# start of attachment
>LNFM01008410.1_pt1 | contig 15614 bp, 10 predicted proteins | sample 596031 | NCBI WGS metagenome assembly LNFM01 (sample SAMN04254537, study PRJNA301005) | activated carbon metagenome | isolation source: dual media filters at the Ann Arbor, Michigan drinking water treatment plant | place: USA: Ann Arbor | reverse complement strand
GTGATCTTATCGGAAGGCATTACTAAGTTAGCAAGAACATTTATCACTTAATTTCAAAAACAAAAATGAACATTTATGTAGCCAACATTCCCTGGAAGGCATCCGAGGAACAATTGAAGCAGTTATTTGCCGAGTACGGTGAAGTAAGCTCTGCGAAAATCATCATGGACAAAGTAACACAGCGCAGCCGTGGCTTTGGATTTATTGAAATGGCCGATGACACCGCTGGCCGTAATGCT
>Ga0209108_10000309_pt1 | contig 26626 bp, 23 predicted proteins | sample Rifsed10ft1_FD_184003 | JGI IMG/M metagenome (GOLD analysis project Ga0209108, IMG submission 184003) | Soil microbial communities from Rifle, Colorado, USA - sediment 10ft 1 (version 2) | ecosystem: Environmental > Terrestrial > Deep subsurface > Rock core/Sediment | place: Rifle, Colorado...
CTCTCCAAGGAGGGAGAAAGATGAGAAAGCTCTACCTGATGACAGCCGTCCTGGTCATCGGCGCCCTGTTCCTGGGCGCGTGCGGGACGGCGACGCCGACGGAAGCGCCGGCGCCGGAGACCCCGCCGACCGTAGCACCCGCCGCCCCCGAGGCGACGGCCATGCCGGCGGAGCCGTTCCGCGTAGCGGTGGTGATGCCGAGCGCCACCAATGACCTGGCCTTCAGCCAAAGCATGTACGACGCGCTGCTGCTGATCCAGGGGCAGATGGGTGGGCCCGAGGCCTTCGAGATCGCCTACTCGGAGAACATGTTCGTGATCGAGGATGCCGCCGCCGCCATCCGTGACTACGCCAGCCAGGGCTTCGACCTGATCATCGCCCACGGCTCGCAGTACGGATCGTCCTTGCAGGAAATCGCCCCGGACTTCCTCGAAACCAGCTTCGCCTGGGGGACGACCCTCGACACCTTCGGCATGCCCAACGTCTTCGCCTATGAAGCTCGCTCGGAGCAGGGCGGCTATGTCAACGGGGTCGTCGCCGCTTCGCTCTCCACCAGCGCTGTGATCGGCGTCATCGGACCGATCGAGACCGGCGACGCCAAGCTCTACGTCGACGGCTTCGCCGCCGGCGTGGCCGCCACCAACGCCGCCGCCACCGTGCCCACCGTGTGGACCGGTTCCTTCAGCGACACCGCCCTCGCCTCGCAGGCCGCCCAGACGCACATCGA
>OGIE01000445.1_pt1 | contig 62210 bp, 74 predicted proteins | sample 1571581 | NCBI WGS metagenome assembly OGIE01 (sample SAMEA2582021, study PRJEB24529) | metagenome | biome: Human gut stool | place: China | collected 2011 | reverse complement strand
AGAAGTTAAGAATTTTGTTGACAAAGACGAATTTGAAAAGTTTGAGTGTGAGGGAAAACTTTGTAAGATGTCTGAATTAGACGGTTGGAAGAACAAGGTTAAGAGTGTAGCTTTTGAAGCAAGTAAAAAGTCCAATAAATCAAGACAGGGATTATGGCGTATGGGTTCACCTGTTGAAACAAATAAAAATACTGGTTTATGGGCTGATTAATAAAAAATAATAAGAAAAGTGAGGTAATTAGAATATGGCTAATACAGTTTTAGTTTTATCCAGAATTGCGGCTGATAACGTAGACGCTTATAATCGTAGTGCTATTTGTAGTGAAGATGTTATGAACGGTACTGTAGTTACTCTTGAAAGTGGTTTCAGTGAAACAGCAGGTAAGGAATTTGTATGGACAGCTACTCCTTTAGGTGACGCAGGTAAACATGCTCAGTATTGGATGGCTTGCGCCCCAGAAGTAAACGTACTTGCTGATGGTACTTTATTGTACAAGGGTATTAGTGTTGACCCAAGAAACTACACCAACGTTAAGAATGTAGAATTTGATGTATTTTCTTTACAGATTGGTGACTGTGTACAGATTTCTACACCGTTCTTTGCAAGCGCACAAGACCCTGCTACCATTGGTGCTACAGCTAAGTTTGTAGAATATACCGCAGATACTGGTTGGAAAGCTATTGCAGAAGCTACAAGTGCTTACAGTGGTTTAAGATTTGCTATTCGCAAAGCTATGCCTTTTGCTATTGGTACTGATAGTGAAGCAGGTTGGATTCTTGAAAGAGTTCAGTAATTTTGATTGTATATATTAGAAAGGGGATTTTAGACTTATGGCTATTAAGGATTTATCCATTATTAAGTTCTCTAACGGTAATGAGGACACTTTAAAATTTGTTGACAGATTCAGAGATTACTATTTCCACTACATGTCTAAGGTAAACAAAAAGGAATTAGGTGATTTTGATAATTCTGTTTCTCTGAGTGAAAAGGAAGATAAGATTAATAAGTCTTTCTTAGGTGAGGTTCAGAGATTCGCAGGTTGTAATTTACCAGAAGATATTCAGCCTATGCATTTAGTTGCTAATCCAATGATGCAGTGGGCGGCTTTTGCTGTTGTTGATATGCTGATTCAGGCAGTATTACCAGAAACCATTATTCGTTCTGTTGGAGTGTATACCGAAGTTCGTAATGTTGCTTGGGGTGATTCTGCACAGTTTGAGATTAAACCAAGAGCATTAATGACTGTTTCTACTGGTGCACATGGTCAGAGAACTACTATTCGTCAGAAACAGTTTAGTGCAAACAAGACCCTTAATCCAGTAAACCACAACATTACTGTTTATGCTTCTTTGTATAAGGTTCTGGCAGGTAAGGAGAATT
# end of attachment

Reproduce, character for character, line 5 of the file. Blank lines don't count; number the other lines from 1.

>OGIE01000445.1_pt1 | contig 62210 bp, 74 predicted proteins | sample 1571581 | NCBI WGS metagenome assembly OGIE01 (sample SAMEA2582021, study PRJEB24529) | metagenome | biome: Human gut stool | place: China | collected 2011 | reverse complement strand